Proposer's Name: Mr. Maarten Vanhorenbeeck
Proposer's Organization: Forum of Incident Response and Security Teams (FIRST)
Co-Proposer's Name: Mr. Michael Carbone
Co-Proposer's Organization: Access Now
Mr,.Maarten,VAN HORENBEECK,Technical Community,FIRST
Mr.,Michael,CARBONE,Civil Society,Access Now
Session Format: Panel - 90 Min
Country: United States
Stakeholder Group: Technical Community
Country: United States
Stakeholder Group: Civil Society
Speaker: Cristine Hoepers
Speaker: Audrey Plonk
Speaker: Githaiga Grace
Speaker: Mallory Knodel
Speaker: Martijn de Hamer
Content of the Session:
This panel, proposed by FIRST, an international association of CSIRT, and Access Now, a civil society CSIRT, aims to identify critical issues that may affect how CSIRT are trusted or otherwise effective in responding to security incidents across multiple stakeholder groups. Issues that are expected to be raised include privacy of users, human rights issues involved in security response, and the tension between network security monitoring for security purposes, and surveillance.
The goal of the session is to identify types of behavior that may have developed over time between stakeholders around the work of CSIRT. Output from the session will be submitted to a number of forums, including the IGF BPF on Cybersecurity, or the FIRST Special Interest Group on Ethics.
Relevance of the Session:
While much work is being done on making the internet a trustworthy, secure network that can support various uses such as cultural exchange, business transactions and government, security incidents will continue to have an impact.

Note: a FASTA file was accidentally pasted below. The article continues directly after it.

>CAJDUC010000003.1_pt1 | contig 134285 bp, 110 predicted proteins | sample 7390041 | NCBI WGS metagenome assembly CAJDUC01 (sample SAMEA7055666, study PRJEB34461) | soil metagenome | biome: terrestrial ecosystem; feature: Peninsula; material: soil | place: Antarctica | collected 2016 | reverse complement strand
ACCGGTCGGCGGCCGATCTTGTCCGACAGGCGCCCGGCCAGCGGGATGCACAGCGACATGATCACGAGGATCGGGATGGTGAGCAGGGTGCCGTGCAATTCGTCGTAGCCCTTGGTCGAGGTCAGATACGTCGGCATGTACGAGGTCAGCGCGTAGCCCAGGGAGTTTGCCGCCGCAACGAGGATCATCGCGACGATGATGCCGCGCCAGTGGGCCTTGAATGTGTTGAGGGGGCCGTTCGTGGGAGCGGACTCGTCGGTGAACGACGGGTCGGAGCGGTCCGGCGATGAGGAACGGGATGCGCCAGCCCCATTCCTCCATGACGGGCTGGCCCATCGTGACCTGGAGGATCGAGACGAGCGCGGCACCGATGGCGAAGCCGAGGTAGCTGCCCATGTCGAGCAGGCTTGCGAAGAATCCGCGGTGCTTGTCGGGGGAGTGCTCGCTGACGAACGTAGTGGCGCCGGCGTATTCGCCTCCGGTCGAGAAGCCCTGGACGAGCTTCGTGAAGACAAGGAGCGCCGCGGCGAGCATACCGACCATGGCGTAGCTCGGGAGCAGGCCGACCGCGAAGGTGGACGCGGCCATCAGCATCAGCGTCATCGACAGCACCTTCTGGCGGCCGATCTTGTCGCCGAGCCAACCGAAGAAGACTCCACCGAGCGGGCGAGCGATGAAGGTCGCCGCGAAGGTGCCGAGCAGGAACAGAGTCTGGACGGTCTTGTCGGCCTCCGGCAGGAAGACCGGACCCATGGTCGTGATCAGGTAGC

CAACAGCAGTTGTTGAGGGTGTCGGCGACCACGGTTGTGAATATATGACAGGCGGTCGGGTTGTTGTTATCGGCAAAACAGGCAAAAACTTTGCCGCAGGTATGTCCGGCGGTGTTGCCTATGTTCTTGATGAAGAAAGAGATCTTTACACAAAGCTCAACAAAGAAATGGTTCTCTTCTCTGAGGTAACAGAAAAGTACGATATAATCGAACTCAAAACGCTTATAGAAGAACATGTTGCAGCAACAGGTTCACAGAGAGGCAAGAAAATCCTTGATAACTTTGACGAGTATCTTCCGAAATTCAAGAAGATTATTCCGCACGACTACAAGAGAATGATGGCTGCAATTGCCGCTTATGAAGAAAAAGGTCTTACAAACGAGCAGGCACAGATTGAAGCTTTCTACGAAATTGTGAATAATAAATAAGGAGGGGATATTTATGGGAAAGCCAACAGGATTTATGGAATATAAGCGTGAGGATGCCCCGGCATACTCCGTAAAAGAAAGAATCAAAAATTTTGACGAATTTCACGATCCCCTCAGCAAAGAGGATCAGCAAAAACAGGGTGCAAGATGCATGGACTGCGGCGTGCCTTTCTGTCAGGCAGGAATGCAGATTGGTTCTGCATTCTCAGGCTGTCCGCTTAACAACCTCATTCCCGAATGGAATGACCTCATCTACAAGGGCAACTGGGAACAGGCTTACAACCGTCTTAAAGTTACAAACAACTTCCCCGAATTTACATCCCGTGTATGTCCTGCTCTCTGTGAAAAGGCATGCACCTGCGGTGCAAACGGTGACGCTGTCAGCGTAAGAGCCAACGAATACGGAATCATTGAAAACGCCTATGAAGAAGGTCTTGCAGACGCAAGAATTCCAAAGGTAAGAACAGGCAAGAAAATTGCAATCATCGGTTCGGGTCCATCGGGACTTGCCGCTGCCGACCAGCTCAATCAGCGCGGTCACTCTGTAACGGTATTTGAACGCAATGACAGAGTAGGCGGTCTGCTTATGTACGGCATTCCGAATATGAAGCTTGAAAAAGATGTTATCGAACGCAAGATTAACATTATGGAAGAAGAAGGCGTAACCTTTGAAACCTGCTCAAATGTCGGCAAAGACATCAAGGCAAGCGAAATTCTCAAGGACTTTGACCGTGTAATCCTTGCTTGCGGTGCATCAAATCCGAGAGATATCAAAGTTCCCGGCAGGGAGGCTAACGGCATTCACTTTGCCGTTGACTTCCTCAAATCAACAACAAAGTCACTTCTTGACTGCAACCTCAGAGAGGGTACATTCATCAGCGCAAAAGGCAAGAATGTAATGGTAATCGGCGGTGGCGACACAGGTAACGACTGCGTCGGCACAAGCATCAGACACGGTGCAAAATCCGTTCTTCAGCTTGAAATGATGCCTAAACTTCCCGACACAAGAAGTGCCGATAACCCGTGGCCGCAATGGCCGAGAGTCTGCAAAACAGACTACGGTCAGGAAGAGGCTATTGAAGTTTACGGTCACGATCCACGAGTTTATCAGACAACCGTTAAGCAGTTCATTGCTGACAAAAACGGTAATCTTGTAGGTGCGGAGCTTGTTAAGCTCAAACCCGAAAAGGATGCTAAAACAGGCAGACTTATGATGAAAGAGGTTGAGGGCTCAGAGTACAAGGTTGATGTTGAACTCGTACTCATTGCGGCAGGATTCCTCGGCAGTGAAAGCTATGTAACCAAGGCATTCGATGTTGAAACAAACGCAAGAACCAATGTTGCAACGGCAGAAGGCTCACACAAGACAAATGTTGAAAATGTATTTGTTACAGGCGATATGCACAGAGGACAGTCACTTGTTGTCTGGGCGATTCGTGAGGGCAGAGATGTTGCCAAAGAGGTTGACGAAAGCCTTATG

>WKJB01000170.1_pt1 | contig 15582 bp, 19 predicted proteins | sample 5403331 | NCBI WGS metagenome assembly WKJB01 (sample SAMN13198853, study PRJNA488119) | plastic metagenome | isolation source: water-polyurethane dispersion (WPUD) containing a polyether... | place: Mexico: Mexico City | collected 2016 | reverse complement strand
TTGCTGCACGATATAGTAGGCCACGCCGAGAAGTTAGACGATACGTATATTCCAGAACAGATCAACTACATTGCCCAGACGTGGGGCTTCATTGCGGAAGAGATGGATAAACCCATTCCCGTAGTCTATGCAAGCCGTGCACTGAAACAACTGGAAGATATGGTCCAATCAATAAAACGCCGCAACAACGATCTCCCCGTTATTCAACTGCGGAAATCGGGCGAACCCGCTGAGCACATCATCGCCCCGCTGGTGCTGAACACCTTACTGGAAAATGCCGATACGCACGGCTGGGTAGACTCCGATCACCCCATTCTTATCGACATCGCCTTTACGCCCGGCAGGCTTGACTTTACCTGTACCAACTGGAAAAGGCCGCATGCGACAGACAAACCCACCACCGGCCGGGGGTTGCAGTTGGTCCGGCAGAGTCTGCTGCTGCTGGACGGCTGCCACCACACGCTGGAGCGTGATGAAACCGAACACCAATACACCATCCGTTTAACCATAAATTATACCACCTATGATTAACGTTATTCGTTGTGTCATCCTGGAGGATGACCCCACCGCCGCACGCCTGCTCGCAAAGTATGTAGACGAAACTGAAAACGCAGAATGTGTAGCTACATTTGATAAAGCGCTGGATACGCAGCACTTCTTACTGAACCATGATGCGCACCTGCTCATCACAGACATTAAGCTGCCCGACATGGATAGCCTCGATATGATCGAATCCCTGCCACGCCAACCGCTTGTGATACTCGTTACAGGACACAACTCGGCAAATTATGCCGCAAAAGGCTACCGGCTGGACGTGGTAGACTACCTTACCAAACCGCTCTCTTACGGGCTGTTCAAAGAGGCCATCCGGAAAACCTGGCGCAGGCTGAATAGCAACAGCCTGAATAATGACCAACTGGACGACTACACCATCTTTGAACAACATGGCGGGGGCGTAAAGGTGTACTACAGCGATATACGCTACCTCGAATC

A cornerstone of security programs both in government and business is the development of a strong incident response program. Incident response programs often result in the creation of a specific entity, commonly referred to as a Computer Emergency Response Team (CERT) or Computer Security Incident Response Team (CSIRT). These organizations exchange information with their peers to detect incidents, and take appropriate steps to mitigate negative impact on their host organization.
CSIRT can have a role that is limited to a particular industry, a specific country, or a specific organizational network. They can also be responsible for the response to security issues in software and networks widely used by individual users.